I just returned from the first national conference presented by Thistle Farms, the amazing Nashville-based ministry launched by the Rev. Becca Stevens to help women recover from lives of prostitution, drug addiction and abuse. Most of the 250 attendees were women, from all over the country, hoping in some way to create or bolster programs back home based on the Thistle Farms/Magdalene model. From Episcopal News Service:
“I don’t want people to think that this is a charity, or just a social enterprise or a recovery model – we really are a movement,” said Stevens in an interview with ENS at St. Augustine’s Episcopal Chapel on the edge of Vanderbilt’s campus. “We are a movement of people with small organizations around the country that are trying to come together to change a culture that still buys and sells women as commodities, that still has that tiresome argument about whether or not to legalize prostitution, [a society] that still believes the myth about it [prostitution] being a choice.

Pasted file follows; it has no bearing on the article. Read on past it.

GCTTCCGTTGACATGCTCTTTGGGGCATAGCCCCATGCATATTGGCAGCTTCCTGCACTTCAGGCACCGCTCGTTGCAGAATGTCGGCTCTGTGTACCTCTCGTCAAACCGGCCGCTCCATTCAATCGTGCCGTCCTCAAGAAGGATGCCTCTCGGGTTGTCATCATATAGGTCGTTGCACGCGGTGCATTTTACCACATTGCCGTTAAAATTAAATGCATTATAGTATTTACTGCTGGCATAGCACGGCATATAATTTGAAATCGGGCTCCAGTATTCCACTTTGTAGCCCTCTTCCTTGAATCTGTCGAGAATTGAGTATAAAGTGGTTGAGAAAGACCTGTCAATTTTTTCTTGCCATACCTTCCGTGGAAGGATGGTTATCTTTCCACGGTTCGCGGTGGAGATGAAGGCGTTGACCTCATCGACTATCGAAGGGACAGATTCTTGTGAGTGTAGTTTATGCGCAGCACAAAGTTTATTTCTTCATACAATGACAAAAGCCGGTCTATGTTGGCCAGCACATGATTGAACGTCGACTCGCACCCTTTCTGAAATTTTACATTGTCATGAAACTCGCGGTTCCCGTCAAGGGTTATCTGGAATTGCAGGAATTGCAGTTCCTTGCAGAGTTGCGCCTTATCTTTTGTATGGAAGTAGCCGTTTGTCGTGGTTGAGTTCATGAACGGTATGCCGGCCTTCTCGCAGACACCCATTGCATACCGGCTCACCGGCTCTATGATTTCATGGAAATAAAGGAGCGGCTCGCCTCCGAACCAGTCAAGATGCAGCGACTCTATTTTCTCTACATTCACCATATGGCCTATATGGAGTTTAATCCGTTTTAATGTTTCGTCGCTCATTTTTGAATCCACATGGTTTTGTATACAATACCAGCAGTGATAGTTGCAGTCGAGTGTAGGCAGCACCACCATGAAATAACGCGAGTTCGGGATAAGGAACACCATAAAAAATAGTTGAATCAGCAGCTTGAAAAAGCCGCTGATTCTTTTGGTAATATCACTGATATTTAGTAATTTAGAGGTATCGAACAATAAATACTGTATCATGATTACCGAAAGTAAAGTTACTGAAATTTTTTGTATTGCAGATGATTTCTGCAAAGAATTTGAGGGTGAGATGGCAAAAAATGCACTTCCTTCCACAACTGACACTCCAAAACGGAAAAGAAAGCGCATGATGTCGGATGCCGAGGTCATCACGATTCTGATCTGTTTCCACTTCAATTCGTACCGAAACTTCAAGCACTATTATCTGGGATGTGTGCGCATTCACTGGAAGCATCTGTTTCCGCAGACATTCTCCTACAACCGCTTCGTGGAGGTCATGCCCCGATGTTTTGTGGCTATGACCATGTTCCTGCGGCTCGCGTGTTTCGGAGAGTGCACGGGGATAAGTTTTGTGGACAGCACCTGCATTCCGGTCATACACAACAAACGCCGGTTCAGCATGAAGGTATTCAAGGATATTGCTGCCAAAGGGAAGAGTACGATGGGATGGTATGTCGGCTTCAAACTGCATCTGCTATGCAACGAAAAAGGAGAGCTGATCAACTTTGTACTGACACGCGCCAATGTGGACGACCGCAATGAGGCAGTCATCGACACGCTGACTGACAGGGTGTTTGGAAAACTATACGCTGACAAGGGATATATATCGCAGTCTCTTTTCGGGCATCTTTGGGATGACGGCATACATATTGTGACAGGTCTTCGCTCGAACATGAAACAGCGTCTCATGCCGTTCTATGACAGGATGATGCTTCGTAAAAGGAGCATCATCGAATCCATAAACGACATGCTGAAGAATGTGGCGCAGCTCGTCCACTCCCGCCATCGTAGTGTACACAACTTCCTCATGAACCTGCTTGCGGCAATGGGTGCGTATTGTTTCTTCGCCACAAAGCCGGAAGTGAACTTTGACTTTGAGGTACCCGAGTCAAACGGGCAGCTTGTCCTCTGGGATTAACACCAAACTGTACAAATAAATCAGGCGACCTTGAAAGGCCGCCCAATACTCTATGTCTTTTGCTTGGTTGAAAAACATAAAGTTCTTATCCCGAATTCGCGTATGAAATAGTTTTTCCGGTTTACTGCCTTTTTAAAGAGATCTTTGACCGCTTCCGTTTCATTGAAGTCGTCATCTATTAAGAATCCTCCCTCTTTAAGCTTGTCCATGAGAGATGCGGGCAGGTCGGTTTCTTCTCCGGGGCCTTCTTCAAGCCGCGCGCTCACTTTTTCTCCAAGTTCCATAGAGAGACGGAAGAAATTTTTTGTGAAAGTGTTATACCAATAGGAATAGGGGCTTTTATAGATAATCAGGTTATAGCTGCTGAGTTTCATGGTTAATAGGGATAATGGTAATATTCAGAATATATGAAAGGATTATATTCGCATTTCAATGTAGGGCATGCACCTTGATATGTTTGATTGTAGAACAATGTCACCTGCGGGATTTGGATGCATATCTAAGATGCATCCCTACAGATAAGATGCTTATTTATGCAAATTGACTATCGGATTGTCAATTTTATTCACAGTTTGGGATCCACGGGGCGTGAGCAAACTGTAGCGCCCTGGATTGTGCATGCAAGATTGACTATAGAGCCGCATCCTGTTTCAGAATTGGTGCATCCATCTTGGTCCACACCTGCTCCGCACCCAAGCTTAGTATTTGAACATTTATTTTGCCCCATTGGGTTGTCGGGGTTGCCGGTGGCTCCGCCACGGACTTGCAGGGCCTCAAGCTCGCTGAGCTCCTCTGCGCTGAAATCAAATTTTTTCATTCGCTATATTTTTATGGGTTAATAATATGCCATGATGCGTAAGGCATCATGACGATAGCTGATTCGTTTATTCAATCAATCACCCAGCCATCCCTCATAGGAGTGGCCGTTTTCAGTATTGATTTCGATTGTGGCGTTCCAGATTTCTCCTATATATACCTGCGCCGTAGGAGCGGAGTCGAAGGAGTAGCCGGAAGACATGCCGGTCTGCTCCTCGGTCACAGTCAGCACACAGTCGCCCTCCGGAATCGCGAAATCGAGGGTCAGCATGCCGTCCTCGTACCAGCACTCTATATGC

My head is swimming with how we might build on this model where I live. I was inspired to hear how the Rev. Mike Kinman is working to create a Magdalene program in St. Louis, and how Kara French, a former U.S. diplomat specializing in human trafficking issues, has opened a Magdalene-based residence in New Orleans.
I was most inspired by the success stories of women who live in Magdalene houses in Nashville and those employed making Thistle Farms products or working in the brand new Thistle Stop Cafe. The Nashville program is gaining national attention, most recently from Nicholas Kristof of the New York Times.
If you aren’t stocking Thistle Farms (really great) products in your church bookstore or ordering them online for family and friends, you might want to start. I also recommend Stevens’ inspiring memoir, “Snake Oil, the Art of Healing and Truth Telling,” which I read on the plane coming home yesterday. This is the kingdom of God at work, folks.